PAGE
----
With no opportunities to attend to schools and widespread insecurity, out and within their homes, Somali girls were forced to take up roles such as cooking, cleaning while others became babysitters and guardians of other family members. They took up motherhood roles at tender ages.  Living in lawless and militarized environment, defenseless Somali girls having no state protection became easy target by the warlords and their armed militias. With the absence of state protection and the absence of the rule of law, Somali women and girls became victims of rape and forced marriages perpetrated by armed groups. They were deliberately targeted whenever they went out of their homes either to fetch water, firewood and food for their families. Not even those who were left at home or living in IDP and refugee camps were spared either. Because of the widespread insecurity and violence, some of these girls ended up of becoming refugees in neighboring countries such as Kenya where they continue to live in a vulnerable life with no access to basic amenities and other opportunities. This has not only prolonged the sufferings of the Somali people including girls but has intensified their vulnerabilities. 

Streets in the capital city, cities and towns that were once filled with children playing different games became deserted and empty as sporadic shootings and fire exchange by the many armed groups rent the air reducing Mogadishu to no man’s city.

Somalia is in the midst of ending two decades of transitional political arrangements and this offers a golden opportunity to rebuild strong state institutions that will take Somalia and its people out of the ruins and deliver protection and much needed services. Protection of Somali girls is important to their long-term personal growth and their overall empowerment. Promoting the rights of girls including their right to grow up in a secure environment, access to education, healthcare, state protection, psychosocial healing and the right to play is urgently needed in post-conflict Somalia to reverse over two decade-long, trauma, losses, deprivation and insecurity. In order to ensure that their specific needs are being addressed in the post-conflict stage, I cannot overemphasize that it is critical to place the needs of Somali girls at the centre when planning national post recovery programs in post-conflict stage. It is also crucial to have credible and competent women in the next Parliament and in all other state institutions in post-conflict and post-transitioning so that such needs and protection of girls can be effectively accommodated and delivered through proper policies and programs. Let us make Somalia a safe haven for children both boys and girls.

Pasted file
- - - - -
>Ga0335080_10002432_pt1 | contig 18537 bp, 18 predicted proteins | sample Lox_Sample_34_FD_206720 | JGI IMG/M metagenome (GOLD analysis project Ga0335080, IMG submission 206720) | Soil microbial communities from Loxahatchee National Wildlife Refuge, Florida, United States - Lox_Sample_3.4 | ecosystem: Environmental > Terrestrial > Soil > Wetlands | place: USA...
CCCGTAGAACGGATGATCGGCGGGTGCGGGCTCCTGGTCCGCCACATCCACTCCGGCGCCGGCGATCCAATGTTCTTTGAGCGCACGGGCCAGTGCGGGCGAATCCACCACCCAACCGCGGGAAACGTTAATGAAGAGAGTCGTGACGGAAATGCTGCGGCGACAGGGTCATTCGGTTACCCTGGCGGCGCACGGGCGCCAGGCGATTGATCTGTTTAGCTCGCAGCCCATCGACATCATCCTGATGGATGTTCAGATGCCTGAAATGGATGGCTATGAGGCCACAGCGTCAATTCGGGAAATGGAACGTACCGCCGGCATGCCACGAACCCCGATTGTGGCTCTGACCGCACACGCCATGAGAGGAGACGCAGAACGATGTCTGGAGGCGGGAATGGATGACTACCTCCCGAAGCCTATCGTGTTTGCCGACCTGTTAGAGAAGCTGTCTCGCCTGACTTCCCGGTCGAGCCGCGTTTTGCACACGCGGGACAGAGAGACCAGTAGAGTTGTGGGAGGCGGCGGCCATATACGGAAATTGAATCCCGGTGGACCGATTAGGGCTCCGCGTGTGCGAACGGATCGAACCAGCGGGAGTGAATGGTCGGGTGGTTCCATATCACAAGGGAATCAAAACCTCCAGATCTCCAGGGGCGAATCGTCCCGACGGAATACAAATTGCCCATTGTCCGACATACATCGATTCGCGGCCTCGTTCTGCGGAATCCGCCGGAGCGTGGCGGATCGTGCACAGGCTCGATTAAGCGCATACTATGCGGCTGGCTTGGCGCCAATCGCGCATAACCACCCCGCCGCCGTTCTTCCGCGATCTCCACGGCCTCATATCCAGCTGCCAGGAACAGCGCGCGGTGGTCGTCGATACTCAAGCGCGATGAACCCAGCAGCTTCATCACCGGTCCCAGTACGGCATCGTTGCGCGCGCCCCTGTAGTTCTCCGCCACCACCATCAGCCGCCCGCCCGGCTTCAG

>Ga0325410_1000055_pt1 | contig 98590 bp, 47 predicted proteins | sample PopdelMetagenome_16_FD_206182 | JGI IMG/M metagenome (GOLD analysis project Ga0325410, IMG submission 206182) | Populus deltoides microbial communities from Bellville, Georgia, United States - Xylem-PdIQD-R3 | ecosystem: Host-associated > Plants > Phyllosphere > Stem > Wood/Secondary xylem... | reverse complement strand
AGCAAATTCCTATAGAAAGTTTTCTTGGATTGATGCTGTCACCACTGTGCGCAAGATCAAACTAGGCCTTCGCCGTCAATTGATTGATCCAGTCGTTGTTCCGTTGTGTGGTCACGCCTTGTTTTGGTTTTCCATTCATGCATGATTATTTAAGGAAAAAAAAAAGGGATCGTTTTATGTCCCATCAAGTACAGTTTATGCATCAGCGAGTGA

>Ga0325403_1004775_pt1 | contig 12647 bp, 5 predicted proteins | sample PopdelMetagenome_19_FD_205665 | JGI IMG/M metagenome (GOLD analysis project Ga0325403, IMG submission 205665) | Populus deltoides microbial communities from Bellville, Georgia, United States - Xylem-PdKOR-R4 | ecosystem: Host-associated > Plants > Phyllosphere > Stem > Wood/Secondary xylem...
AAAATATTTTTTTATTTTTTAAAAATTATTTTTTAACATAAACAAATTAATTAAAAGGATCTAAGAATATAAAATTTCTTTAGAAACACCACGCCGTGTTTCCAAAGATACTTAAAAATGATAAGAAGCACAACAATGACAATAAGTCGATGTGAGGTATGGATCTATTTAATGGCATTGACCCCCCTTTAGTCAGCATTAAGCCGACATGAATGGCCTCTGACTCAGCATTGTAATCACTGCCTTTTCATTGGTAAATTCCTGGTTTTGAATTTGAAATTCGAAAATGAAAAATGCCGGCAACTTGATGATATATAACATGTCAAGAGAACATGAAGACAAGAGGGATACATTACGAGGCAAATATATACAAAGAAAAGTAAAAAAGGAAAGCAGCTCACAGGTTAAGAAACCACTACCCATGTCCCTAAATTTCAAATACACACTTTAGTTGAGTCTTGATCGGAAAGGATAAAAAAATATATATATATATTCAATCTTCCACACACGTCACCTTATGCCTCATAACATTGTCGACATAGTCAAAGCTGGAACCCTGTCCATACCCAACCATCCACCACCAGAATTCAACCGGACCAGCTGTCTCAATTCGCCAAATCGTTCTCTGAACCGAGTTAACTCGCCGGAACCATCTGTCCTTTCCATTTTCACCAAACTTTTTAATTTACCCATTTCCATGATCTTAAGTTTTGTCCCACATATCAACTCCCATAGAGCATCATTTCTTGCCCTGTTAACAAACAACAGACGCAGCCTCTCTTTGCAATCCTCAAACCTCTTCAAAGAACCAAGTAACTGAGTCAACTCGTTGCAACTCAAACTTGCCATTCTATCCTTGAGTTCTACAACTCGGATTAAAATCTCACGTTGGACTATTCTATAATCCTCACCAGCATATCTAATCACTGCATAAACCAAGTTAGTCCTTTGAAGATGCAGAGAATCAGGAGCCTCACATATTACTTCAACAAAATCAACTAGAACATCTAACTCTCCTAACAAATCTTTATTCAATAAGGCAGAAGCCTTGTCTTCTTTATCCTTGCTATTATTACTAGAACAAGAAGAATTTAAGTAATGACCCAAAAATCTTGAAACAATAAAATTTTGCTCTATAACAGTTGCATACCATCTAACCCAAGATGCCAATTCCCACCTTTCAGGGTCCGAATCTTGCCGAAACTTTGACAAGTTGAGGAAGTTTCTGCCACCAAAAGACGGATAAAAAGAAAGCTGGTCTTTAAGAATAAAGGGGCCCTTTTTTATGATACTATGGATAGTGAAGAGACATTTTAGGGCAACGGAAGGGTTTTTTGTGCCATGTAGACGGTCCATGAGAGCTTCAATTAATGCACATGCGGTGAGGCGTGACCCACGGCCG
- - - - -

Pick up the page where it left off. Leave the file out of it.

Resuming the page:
This is a follow up article of SID Journal Development Vol. 55.3 Gender and Economic Justice produced in partnership with AWID.
Shukria Dini is a Somali-Canadian researcher. She is the founder and director of  Somali Women’s Studies Centre and currently lives in Nairobi, Kenya. This article is based on her analysis on ‘Girls and Girlhood Interrupted: Two Decades of Statelessness and Militarized Violence in War-torn Somalia’ published in early June 2012 in the electronic book Invisible Girl – Ceci n’est pas une fille', edited by Gun-­‐Marie Frånberg, Elza Dunkels and Camilla Hällgren, and released by Umeå University, Sweden. The article can be found under Theme III: Girlhood Interrupted, Chapter 20, pages 167-18. 
(1) Easleagh is a district in Nairobi where many Somalis including refugees from Somalia live. It is also called little Mogadishu. Many Somalis have established businesses and it is known to have uncollected garbage, open sewages and terrible roads but it is a vibrant business zone where Somalis and non-Somalis do their shopping.
Photo: United Nations Photo/flickr